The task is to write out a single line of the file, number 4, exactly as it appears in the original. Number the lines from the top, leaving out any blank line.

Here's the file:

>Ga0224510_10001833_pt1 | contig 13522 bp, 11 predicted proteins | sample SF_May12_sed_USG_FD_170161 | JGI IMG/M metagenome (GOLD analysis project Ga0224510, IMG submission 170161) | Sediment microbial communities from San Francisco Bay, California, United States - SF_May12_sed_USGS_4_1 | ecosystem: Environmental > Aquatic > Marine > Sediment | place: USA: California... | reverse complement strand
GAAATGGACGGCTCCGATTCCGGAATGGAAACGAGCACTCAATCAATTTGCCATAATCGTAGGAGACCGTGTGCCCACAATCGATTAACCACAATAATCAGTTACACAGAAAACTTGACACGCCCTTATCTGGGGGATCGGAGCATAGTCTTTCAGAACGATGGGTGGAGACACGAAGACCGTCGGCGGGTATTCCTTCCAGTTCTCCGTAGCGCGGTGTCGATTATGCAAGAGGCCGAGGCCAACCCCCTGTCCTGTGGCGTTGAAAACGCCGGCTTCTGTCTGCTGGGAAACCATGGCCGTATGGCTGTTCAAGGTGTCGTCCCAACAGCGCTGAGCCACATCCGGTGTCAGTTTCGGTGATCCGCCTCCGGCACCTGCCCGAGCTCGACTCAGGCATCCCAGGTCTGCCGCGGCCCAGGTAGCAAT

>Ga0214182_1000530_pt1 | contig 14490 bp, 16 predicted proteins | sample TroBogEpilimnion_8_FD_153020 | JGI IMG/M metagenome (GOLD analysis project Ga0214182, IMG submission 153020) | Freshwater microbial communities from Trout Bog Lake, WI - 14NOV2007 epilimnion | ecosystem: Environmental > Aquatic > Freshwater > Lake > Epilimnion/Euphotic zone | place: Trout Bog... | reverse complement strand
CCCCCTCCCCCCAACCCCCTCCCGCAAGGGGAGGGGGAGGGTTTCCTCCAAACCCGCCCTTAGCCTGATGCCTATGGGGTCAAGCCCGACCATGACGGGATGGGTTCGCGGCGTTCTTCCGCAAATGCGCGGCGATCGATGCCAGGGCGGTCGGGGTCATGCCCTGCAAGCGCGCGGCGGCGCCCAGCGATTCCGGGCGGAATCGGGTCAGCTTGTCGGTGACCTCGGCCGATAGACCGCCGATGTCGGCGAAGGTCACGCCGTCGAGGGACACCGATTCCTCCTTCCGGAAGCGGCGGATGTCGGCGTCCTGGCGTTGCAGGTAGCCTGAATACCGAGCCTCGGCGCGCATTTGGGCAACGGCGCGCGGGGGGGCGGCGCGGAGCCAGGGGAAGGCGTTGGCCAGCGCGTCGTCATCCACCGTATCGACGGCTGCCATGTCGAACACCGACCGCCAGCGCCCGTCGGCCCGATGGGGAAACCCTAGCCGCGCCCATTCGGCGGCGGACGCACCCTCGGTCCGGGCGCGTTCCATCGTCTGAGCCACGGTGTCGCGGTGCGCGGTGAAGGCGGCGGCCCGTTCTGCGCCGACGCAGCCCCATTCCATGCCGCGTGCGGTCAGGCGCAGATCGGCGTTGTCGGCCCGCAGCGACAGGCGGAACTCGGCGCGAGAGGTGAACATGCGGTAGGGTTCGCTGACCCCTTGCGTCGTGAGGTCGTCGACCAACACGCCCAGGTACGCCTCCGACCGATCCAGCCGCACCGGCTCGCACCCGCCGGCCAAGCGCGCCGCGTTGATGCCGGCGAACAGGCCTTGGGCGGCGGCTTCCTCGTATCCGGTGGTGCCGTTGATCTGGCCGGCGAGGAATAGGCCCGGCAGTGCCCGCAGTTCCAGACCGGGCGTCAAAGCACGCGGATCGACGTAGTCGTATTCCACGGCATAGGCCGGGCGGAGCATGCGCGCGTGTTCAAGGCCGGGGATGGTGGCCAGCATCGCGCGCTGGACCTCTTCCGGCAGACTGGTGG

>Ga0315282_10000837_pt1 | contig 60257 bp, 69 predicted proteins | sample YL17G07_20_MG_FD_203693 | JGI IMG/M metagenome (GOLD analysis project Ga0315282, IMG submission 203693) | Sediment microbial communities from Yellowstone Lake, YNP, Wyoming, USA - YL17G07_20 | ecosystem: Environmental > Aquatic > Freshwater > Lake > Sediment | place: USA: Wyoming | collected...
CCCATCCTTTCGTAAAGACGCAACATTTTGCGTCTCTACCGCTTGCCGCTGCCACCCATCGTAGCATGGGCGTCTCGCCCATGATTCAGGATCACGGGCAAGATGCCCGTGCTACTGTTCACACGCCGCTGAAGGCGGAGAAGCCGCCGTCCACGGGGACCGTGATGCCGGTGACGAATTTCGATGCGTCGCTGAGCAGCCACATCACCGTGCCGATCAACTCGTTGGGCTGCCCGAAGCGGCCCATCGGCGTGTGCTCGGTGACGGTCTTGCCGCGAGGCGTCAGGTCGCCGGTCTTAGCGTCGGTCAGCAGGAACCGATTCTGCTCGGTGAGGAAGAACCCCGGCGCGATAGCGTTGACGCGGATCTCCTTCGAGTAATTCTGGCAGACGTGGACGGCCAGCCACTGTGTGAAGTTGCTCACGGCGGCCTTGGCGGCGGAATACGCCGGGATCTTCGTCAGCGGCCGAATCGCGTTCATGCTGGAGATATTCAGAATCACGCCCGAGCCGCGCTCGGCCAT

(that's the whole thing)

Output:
CCCCCTCCCCCCAACCCCCTCCCGCAAGGGGAGGGGGAGGGTTTCCTCCAAACCCGCCCTTAGCCTGATGCCTATGGGGTCAAGCCCGACCATGACGGGATGGGTTCGCGGCGTTCTTCCGCAAATGCGCGGCGATCGATGCCAGGGCGGTCGGGGTCATGCCCTGCAAGCGCGCGGCGGCGCCCAGCGATTCCGGGCGGAATCGGGTCAGCTTGTCGGTGACCTCGGCCGATAGACCGCCGATGTCGGCGAAGGTCACGCCGTCGAGGGACACCGATTCCTCCTTCCGGAAGCGGCGGATGTCGGCGTCCTGGCGTTGCAGGTAGCCTGAATACCGAGCCTCGGCGCGCATTTGGGCAACGGCGCGCGGGGGGGCGGCGCGGAGCCAGGGGAAGGCGTTGGCCAGCGCGTCGTCATCCACCGTATCGACGGCTGCCATGTCGAACACCGACCGCCAGCGCCCGTCGGCCCGATGGGGAAACCCTAGCCGCGCCCATTCGGCGGCGGACGCACCCTCGGTCCGGGCGCGTTCCATCGTCTGAGCCACGGTGTCGCGGTGCGCGGTGAAGGCGGCGGCCCGTTCTGCGCCGACGCAGCCCCATTCCATGCCGCGTGCGGTCAGGCGCAGATCGGCGTTGTCGGCCCGCAGCGACAGGCGGAACTCGGCGCGAGAGGTGAACATGCGGTAGGGTTCGCTGACCCCTTGCGTCGTGAGGTCGTCGACCAACACGCCCAGGTACGCCTCCGACCGATCCAGCCGCACCGGCTCGCACCCGCCGGCCAAGCGCGCCGCGTTGATGCCGGCGAACAGGCCTTGGGCGGCGGCTTCCTCGTATCCGGTGGTGCCGTTGATCTGGCCGGCGAGGAATAGGCCCGGCAGTGCCCGCAGTTCCAGACCGGGCGTCAAAGCACGCGGATCGACGTAGTCGTATTCCACGGCATAGGCCGGGCGGAGCATGCGCGCGTGTTCAAGGCCGGGGATGGTGGCCAGCATCGCGCGCTGGACCTCTTCCGGCAGACTGGTGG